- Frank Eliason is a Comcast employee. – how … uninteresting.
- Frank Eliason is a Social Media Celebrity – how exciting.
Both are true. Frank is better known as @comcastcares on Twitter – he is the Customer Service Director who came up with the idea to use Twitter in an effort to improve the Cable Giant’s tarnished image.
The program took off, he now has a new title, Director of Digital Care, his team is growing, Comcast is now often quoted as a company that “gets Social Media” and Frank himself has become a brand, getting conference speaking engagement left and right. Suffice to say, should he and Comcast part ways, he would likely land a new job in 30 minutes… The buzz surrounding @comcastcares served as eye opener to many other companies who are jumping on Twitter in his footsteps.
What about customers? Has this program helped them? I can attest to it myself, having been helped by Frank a good year ago. The attention I received from Comcast Executives both from HQ in Philadelphia and here in California was quite amazing, almost overwhelming – my problem got resolved in no time. But I was the exception, not the standard care a customer receives.
The big question here, whether these examples are PR acts or real customers service? The individual complaints are resolved, for the customers involved, including yours truly, it’s real service. But Twitter or not, publicly “loud” unhappy customers are just a fraction of all cases.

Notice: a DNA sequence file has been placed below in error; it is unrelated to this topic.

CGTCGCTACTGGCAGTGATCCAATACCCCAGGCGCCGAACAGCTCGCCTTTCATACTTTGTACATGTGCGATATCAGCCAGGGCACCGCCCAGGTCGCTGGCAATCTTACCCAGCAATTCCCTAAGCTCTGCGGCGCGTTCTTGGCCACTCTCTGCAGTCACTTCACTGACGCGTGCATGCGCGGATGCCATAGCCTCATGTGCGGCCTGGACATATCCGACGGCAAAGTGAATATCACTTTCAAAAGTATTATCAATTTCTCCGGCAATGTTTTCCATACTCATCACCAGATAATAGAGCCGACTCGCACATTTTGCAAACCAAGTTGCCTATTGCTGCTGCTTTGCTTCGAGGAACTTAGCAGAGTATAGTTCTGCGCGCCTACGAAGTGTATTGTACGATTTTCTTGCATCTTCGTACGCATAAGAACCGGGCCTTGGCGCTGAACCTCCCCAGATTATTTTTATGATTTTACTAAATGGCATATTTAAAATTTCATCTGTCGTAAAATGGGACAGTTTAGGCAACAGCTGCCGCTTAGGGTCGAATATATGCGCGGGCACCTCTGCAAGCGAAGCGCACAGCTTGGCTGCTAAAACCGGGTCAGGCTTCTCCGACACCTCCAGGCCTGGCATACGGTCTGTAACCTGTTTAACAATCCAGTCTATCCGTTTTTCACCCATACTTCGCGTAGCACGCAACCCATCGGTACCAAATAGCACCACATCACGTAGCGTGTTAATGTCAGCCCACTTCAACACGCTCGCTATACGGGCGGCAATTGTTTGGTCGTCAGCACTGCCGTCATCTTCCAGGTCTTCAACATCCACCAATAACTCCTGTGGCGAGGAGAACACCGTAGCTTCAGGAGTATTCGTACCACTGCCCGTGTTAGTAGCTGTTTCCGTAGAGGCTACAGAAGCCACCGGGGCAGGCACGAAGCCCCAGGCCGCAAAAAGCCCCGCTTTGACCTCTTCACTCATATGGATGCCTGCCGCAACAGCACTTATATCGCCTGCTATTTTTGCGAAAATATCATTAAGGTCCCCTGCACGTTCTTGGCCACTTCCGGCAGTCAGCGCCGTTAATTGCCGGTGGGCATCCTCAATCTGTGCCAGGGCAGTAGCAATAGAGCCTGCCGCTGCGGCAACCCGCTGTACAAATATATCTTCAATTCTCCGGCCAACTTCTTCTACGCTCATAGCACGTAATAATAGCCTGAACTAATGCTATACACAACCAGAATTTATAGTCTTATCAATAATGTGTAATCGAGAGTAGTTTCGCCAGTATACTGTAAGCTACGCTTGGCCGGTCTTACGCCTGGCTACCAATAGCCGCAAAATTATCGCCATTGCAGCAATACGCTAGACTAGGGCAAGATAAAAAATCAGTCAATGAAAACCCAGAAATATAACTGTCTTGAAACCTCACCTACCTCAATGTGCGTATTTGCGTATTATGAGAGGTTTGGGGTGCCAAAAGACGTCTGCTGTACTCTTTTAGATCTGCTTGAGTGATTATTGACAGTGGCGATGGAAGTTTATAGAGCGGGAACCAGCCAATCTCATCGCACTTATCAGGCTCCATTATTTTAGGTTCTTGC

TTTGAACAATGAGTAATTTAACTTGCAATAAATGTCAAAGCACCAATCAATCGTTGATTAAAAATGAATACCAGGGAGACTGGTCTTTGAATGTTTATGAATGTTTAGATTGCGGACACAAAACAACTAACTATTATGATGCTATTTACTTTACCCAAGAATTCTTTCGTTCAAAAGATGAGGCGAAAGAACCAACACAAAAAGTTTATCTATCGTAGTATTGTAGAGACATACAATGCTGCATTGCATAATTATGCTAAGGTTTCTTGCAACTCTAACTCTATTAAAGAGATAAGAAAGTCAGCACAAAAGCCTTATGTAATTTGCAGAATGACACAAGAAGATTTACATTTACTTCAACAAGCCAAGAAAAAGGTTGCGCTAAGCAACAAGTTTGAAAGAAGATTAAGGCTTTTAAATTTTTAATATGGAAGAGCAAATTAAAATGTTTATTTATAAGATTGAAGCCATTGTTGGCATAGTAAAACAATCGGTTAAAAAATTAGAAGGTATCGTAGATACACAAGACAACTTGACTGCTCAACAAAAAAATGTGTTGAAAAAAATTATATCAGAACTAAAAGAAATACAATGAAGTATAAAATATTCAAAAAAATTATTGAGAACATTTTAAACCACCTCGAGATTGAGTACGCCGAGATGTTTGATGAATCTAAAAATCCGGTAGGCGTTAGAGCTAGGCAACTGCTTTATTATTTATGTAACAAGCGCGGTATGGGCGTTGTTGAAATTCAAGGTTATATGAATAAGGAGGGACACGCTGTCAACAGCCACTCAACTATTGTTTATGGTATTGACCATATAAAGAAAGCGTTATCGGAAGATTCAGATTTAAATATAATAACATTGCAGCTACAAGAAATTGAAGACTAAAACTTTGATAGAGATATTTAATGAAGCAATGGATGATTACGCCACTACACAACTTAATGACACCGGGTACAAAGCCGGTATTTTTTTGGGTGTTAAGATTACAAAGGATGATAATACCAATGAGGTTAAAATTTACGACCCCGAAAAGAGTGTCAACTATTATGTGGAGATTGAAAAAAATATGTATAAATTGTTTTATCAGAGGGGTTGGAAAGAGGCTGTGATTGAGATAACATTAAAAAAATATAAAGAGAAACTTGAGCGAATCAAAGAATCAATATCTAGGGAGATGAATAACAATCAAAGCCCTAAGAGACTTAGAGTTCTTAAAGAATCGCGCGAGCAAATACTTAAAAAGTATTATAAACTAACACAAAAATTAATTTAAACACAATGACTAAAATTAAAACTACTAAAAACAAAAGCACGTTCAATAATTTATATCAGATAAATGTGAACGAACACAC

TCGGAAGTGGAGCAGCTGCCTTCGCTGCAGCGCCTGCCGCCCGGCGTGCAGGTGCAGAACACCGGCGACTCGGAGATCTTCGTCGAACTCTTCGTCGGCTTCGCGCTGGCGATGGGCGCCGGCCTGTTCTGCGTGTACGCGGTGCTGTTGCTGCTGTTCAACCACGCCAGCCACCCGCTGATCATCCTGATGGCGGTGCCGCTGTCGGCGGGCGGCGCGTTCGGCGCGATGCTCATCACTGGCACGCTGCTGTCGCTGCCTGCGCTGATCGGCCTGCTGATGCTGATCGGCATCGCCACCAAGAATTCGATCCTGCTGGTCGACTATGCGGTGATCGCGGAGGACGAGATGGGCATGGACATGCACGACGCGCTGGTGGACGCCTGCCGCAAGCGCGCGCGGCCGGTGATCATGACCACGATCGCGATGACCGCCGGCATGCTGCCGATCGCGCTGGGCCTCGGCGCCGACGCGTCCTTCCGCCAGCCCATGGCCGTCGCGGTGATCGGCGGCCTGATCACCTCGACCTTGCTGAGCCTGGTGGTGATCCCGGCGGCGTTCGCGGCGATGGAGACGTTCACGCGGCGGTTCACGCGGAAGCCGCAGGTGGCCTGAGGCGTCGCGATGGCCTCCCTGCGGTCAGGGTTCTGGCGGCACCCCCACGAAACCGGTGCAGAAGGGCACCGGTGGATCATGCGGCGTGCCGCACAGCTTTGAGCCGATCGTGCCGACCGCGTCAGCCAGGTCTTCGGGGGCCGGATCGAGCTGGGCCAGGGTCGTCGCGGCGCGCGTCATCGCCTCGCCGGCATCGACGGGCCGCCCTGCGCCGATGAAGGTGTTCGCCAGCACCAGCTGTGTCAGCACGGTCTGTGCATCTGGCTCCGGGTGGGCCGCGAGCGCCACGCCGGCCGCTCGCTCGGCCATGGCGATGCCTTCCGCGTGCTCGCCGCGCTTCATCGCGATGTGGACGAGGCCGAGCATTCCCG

The big question for @comcastcares is: How will they scale? – asks Frank. He trusts this outreach program is scalable, by:
- allowing, in fact encouraging more and more employees to reach out via social media, i.e. personalize Customer Care
- hiring dedicated teams, assigning responsibilities within
- applying technology
I still have doubts about scalability of this service level, but I think we’re asking the wrong question. It’s not whether it is scalable, it’s whether it should be.
In the above example I was an exception, and so was Mike Arrington. As long as there are few of us (and in the case of Comcast, hundreds are still few), companies can afford to go out of their way to satisfy us, and score PR credits by being “the good guys”. But we are making noise because traditional Customer Care channels failed us in the first place. The solution?
I trust that simple market mechanisms will force companies -large and small- to improve service in the long run. The economics are simple:
- The PR damage (and potential loss of sales) caused by “noisy” individuals far exceeds the cost of helping them, so companies pull out all stops in order to put out these fires.
- But fire-fighting is costly, may work with dozens, hundreds of customers, but not all.
- Companies will reach a tipping point, where all the after-the-fact fire-fighting will become so costly, that it will actually be cheaper to train their support personnel and provide better service in the first place, thus the Twitter-heroism will decline.
We’ll all be better off after #3.
Image by Life is Comic.
Update: While a lot of companies learned the importance of social media in Customer Relations, Ryanair is certainly not one of them:
- Comcast’s Twitter Man (Business Week)
- Comcast, Twitter And The Chicken (trust me, I have a point) (TechCrunch)
- Customer Service is the New, New Marketing (PR 2.0)
- Presenting: 10 of the Smartest Big Brands in Social Media (Mashable)
- A Day In The Life Of Comcast’s Frank Eliason (Consumerist)
- Ryanair trades blows with ‘idiot blogger’ (The Register)
- Ryanair doesn’t want anything to do with ‘lunatic’ bloggers! (Travolution)
- Ryanair and the ‘idiot bloggers‘ (The Times)
- Ryanair – Their Attitude To Online PR Part Of A Bigger Reputation Problem (datadial)
- Ryanair policy: not corresponding with “idiot bloggers”